Sticking with the benefits of Weekly10 specifically, you can even set answers to route to particular inboxes across your company. This means you can include a question in your weekly employee check-in that relates specifically to mental health and have the answer routed to just your mental health first aid team.
This approach opens up a new way for employees to engage with one of the most essential workplace services, removing the hurdles of booking a meeting or picking up the phone. It removes some of the burden from the individual as instead of a staff member having to take the initial action of asking for help, this ‘push’ approach poses the question to them.
We believe a ‘push’ approach to raising mental health issues such as this could have a huge impact on wellbeing in the workplace.
What to do if wellbeing is a concern
Promoting good wellbeing practice serves as a preventative, keeping small issues from turning into big problems. But then there’s the question of what to do when you’re concerned for the wellbeing of someone in particular.
As a manager, if you’re worried about one of your team members, you have a duty to take action.
It’s best to find out as much as you can about the issue from the employee in question. This could be done through a 1-1, via a check-in platform if you have one, or both.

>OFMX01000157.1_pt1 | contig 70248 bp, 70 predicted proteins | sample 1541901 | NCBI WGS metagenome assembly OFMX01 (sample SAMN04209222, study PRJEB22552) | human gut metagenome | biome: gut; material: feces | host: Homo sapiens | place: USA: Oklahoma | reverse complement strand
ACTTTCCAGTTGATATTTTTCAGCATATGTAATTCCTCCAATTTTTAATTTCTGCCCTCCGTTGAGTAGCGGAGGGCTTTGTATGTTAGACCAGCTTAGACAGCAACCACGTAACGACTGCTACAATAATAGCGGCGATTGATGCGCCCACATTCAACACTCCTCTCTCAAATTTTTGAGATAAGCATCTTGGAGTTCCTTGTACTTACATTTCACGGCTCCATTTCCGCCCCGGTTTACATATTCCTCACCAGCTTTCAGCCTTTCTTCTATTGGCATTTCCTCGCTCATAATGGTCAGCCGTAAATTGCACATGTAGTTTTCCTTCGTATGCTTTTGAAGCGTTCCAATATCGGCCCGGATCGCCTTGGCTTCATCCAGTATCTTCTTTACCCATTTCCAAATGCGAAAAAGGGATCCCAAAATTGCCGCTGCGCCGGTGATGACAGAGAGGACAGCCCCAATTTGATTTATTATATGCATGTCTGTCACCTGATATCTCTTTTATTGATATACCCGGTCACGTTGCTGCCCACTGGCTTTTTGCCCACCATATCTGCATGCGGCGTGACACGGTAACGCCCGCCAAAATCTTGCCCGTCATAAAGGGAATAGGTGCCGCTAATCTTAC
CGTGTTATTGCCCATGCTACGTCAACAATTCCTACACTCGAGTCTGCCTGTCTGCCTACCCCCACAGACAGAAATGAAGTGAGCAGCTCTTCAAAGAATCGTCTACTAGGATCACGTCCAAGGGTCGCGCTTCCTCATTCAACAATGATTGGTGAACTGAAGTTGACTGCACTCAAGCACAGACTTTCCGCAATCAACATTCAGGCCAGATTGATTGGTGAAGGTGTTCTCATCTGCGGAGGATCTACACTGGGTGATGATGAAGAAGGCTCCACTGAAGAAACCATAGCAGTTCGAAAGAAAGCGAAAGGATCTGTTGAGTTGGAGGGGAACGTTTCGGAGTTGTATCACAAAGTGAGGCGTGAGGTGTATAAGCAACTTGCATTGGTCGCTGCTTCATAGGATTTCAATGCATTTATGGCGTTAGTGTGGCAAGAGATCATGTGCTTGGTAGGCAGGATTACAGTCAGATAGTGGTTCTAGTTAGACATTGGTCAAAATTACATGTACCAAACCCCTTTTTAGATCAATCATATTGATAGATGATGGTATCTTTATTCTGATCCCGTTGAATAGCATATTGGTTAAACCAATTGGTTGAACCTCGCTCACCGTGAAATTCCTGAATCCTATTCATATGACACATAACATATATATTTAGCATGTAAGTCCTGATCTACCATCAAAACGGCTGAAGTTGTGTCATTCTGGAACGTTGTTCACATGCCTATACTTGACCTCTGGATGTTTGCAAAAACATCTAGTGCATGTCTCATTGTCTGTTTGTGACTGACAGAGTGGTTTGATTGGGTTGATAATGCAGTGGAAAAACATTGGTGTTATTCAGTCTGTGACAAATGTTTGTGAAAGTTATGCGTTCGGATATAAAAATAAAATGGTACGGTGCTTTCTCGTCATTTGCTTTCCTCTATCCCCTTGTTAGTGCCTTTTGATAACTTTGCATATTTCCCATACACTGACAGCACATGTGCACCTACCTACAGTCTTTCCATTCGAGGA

Avoid acting on hearsay from the rest of your team. It’s also important to be tactful, as it’s possible they might not be prepared to discuss their issues, and might even be afraid of how you’ll react as their manager.
Where required request help from internal services and senior leadership. ou have a duty of care sure, but the burden should not be on you solely to sort out any issues.
When it comes to problems with physical or mental health, always encourage the employee to seek proper help. Help them organise their work schedule around any appointments they may need to make. Depending on the issue, they may need time off to recover, or for their schedule to be reorganised around treatment. Flexibility on your part here is key.
For issues with mental wellbeing, in particular, employees may require a lot of encouragement to seek help. You should have a list of accessible services to point them towards.
What services are available for mental wellbeing concerns?
Mind, a UK-based charity has a lot of information on their website about things like GP referrals and other points of access. Their website also has a live-chat functionality that lets users talk to one of their workers for more personalised advice about what services they can use.
The NHS’s IAPT (Improving Access to Psychological Therapies) program allows users to self-refer for online counselling.
During a lockdown, access to online counselling is a valuable lifeline. Even in normal circumstances, the waiting list for face-to-face counselling and other therapies can be impractically long. This is what IAPT aims to fix, and it is probably the fastest way for your employees to get help from an NHS-certified professional.
Finally, if an employee’s poor mental wellbeing has you concerned about their safety, you should encourage them to use the Samaritans helpline.
If you’d like to learn more about remote team management in general, we have plenty of advice for you.